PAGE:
the main dispatch by Times reporter Tamar Lewin sets up elaborate social quandaries better suited to a Victorian novel than to 21st-century American life. It describes the course of a second marriage for both partners thatís taken them beyond the reach of their familiar social stations: wife Cate Woolner is a rich heiress, husband Dan Croteau is a working-class car salesman. Itís hard to suss out just what the social lesson of such a plainly atypical union is supposed to be. Apart, that is, from the manifest truth that, left to their own devices, the rich will always raise the most irritating children on earth ("[Woolnerís son] Isaac fantasizes about opening a brewery-cum-performance space, traveling through South America, or operating a sunset massage cruise on the Caribbean").
All classed up and nowhere to go [bostonphoenix.com (Do we know them? Where did they prep? Harrumph.)]

Wow. The New Yorker will publish its entire archive, indexed and searchable, on DVD this fall for $100 MSRP. [NYT, via kottke]

Amazon's already taking pre-orders for $63.

June 1, 2005

Just Don't Do It

While I smirked at the transparent publicity-hounding of Nike's store-you-can't-go-in-unless-you're-cool-enough when I first saw it a few weeks ago, I figured it couldn't work; no one'd fall for it and actually care because--hello!--it's such an obvious stunt. I mean, the craptrap restaurant Jekyll & Hyde on 57th & 6th never lets people in immediately, either, but lines them up on the street. If tourist maroons fell for it, I always figured New Yorkers could spot a Barnum-level manipulation a block away. I guess I was wrong.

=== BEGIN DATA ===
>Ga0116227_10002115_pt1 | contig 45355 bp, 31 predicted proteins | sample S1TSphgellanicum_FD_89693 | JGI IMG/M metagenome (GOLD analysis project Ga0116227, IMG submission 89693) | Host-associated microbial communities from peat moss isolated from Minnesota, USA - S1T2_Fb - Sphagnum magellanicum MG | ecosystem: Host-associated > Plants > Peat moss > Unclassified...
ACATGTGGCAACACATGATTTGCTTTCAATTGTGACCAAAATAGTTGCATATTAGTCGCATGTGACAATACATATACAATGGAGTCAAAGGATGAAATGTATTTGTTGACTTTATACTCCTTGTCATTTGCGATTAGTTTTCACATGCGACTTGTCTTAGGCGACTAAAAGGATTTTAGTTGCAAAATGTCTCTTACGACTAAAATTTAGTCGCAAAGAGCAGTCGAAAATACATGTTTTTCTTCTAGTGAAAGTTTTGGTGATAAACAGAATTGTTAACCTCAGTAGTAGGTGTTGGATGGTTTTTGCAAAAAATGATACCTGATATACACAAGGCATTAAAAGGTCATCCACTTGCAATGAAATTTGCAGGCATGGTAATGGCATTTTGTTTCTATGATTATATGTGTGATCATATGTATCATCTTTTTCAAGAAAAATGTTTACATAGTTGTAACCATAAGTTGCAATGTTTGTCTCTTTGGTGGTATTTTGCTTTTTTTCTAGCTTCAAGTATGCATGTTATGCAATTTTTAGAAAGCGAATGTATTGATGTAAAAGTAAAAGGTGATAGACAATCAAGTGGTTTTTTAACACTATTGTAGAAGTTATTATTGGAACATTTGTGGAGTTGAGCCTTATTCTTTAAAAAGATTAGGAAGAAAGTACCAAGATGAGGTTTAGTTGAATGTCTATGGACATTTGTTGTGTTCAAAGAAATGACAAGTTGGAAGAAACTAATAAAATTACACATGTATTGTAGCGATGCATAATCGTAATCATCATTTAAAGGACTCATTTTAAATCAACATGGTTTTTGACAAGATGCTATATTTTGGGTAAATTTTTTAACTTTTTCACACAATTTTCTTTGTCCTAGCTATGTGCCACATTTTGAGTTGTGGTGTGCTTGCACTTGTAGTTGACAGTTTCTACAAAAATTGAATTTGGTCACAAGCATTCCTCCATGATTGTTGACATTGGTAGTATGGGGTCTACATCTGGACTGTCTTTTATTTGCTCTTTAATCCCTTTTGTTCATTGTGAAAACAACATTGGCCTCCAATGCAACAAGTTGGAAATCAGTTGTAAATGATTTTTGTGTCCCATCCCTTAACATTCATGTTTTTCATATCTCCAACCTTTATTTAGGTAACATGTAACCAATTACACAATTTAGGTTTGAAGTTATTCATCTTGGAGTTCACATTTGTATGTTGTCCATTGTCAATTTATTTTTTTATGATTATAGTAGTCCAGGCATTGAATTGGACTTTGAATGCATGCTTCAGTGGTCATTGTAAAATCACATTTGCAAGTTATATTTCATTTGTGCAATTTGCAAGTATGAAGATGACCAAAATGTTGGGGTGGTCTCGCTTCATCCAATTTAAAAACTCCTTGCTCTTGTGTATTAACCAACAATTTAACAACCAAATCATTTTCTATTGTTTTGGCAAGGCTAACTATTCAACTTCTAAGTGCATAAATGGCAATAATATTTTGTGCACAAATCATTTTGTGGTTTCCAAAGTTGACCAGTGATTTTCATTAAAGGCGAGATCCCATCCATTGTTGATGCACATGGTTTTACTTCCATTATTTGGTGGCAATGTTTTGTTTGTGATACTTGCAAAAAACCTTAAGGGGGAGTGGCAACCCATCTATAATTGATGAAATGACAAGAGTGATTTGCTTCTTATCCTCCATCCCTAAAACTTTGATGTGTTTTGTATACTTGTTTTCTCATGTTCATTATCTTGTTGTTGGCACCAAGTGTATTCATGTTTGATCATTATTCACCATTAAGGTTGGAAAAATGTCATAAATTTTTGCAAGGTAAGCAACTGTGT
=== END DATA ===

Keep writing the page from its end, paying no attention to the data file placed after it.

In this week's NYT Magazine, a writer accompanies three celebrities in whose reflected glow NikeID wished to bask: an artist, a designer, and an NBA shoe salesman. [Never mind that the whole thing is fraught wtih publicist-paper complicity issues. This ain't On The Media, folks, and I have a lot of room to talk, anyway, what with the Times picking up about a quarter of my Jamba Juice tab each month.]

What I got from the Times piece, though, was how hermetic NikeID's own design concept for customization turns out to be, and how thoroughly at odds it is with the influencers and outside creatives' tastes. I mean, "despite some gentle urging from the design consultants," Vince Carter replicated the archetypal Nike shoe--white with a Carolina Blue swoosh--and both Sarah Morris and Narciso Rodriguez chose monochrome designs; Morris even chose the putty grey sample shoe.